You could explore what is available in your community. Walking has been described as the perfect exercise and Walking for Health offer trained walk leaders who could help you feel more confident about taking those first steps to a more active lifestyle. Walking is also a great way to meet people and having a friend by your side can help keep you motivated.

There are over 230 Breathe Easy support groups where you can chat with people like you who are also living with a lung condition. Hear how they manage their activities of daily living and how they turn a negative into a positive. Or why not try singing? Everyday new research highlights how singing is especially good for people living with a lung condition. You can read Carol’s story and see just how beneficial it has proved, reducing her feelings of being short of breath and helping her feel more in control.

How do you know which exercise is best?

Stretching is the slow lengthening of the muscles. Stretching the arms and legs before and after exercising helps prepare the muscles for activity and helps prevent injury and muscle strain. Regular stretching also increases your range of motion and flexibility. Cardiovascular or aerobic exercise involves a steady physical activity using large muscle groups. This type of exercise strengthens the heart and lungs, and improves the body's ability to use oxygen. Over time this type of exercise can help decrease your heart rate and blood pressure, and improve your breathing. Strengthening, which involves repeated muscle contractions (tightening) until the muscle becomes tired. Strengthening exercises for the upper body are especially helpful for people with COPD, as they help increase the strength of your respiratory muscles. Start slowly and take plenty of breaks especially if you have not been exercising regularly and remember to have fun, by choosing an activity you enjoy you will be more likely to stick with an exercise program. Exercising shouldn’t be a chore.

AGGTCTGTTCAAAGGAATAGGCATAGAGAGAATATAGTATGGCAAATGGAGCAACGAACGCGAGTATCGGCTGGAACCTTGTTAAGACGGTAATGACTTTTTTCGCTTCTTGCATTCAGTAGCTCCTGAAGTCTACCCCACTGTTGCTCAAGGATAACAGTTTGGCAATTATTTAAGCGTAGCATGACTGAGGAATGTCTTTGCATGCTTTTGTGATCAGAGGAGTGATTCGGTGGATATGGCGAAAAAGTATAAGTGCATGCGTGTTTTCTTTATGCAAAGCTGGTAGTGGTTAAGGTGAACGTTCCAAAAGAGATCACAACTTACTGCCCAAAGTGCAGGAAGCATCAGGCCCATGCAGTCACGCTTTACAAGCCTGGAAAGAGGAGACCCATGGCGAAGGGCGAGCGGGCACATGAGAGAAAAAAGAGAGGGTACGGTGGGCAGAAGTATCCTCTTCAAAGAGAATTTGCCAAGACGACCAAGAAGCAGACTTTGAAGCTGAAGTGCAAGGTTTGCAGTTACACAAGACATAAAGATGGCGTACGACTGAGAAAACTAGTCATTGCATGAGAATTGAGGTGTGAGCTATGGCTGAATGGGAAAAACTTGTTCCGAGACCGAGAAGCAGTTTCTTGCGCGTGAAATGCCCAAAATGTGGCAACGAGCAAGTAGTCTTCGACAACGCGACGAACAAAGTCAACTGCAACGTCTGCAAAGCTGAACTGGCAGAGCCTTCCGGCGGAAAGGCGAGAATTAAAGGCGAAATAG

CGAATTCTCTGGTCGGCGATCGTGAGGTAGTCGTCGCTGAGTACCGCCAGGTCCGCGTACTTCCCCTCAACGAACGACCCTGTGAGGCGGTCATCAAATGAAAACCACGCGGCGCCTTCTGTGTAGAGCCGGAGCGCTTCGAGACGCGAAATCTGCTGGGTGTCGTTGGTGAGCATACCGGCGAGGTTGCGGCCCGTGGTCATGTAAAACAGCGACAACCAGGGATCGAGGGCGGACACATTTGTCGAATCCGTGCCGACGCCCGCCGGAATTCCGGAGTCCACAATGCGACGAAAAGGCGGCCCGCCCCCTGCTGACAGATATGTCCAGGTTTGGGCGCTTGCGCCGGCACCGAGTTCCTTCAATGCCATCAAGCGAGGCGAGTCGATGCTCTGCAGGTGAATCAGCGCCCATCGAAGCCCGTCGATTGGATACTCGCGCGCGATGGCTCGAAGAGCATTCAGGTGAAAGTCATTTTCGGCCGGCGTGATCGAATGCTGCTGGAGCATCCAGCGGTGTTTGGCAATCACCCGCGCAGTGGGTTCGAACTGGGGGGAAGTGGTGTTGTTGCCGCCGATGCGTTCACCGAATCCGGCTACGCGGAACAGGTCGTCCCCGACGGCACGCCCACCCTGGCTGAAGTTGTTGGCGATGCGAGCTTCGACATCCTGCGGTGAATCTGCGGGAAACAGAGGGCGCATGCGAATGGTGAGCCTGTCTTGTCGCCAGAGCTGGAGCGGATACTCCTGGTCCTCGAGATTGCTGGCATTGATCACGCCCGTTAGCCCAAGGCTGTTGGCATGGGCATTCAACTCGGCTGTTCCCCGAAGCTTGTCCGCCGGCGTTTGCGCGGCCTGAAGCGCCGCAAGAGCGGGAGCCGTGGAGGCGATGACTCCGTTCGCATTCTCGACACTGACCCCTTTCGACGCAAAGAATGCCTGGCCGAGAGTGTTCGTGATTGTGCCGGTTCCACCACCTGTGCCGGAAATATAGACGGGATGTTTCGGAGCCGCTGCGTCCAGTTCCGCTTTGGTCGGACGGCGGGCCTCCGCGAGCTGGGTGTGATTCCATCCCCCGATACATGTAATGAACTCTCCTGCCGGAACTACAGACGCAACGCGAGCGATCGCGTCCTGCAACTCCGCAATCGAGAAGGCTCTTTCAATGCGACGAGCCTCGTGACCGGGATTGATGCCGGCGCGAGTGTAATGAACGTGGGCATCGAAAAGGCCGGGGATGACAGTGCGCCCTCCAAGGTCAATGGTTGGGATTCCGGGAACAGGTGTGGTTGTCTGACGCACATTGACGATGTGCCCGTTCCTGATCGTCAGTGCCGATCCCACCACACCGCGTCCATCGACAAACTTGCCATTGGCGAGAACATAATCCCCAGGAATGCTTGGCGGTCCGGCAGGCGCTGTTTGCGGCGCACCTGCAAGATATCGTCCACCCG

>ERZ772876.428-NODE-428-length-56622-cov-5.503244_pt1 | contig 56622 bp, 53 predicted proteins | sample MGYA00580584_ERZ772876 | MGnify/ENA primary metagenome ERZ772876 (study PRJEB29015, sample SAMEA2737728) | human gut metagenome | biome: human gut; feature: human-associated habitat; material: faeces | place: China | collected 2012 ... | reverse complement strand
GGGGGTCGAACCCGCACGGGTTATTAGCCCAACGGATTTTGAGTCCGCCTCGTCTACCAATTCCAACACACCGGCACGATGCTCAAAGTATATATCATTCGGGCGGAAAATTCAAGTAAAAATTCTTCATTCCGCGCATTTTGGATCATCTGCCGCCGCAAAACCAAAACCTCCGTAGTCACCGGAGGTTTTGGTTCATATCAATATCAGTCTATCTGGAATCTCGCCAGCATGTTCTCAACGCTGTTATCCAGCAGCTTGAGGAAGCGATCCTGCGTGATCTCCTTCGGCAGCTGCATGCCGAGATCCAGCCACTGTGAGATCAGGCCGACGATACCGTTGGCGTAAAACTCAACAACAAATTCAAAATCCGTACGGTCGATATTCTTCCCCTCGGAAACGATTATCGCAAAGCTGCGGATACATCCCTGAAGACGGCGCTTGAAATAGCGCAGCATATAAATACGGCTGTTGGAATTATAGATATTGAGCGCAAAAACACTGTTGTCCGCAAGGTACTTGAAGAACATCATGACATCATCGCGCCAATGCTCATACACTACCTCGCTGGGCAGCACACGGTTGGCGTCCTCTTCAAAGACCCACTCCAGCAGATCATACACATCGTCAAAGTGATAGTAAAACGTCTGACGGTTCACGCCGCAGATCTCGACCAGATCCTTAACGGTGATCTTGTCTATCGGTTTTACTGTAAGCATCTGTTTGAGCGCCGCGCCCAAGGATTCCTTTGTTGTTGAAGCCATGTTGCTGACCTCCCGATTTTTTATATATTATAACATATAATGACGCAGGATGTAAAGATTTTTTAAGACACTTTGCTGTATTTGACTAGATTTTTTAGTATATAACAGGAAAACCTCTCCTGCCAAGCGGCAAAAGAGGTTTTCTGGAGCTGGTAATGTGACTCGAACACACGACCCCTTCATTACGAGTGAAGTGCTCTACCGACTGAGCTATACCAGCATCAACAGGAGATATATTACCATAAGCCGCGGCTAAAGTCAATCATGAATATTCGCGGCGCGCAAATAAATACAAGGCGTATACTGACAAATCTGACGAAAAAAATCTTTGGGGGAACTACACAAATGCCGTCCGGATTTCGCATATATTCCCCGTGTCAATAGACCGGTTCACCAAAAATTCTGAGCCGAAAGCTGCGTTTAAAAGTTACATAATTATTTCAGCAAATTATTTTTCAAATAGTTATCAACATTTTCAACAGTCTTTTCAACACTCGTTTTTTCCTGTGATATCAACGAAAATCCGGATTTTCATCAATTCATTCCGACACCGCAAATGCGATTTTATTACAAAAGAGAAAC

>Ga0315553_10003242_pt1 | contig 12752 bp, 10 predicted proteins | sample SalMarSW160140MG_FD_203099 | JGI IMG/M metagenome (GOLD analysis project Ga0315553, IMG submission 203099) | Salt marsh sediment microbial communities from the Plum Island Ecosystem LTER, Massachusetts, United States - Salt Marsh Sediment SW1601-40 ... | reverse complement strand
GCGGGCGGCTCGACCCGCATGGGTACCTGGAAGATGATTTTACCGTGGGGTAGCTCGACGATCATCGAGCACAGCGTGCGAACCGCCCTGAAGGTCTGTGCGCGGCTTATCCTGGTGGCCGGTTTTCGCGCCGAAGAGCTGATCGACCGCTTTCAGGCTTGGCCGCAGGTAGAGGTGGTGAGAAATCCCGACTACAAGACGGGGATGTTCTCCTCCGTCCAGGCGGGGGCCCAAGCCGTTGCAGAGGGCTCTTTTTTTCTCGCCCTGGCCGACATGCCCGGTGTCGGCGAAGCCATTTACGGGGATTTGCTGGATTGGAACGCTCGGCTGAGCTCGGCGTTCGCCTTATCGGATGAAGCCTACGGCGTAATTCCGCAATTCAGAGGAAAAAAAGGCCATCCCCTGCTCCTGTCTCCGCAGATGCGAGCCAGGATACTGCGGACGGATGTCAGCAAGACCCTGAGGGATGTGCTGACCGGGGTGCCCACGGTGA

Dumbbells

There's no time like the present

If you or someone you love suffers from a debilitating chronic lung disease such as COPD you may think that a life that includes daily exercise is out of reach. There is lots of advice and guidance available to get you started. Your GP will know what is available locally. Your lungs are a muscle and you need to exercise them like any other muscle, doing so can decrease the feeling of being short of breath. When working out, be sure to pace yourself and know your body, you don’t want to overexert yourself. Be sure to take breaks often and pause if you are feeling any discomfort. It is possible to exercise even with oxygen or a nebuliser so if you are feeling particularly out breath, don’t be afraid to stop and rest. Even if you must take several breaks during an exercise, it’s okay! Take your time and start off slow. In no time at all you’ll be feeling a lot better and more capable of taking your workouts to the next level. Exercise can change the way you feel, breathe, and function, ultimately giving you a higher quality of life.

Photo credits: Martin Barák, Tobi, pixabay.com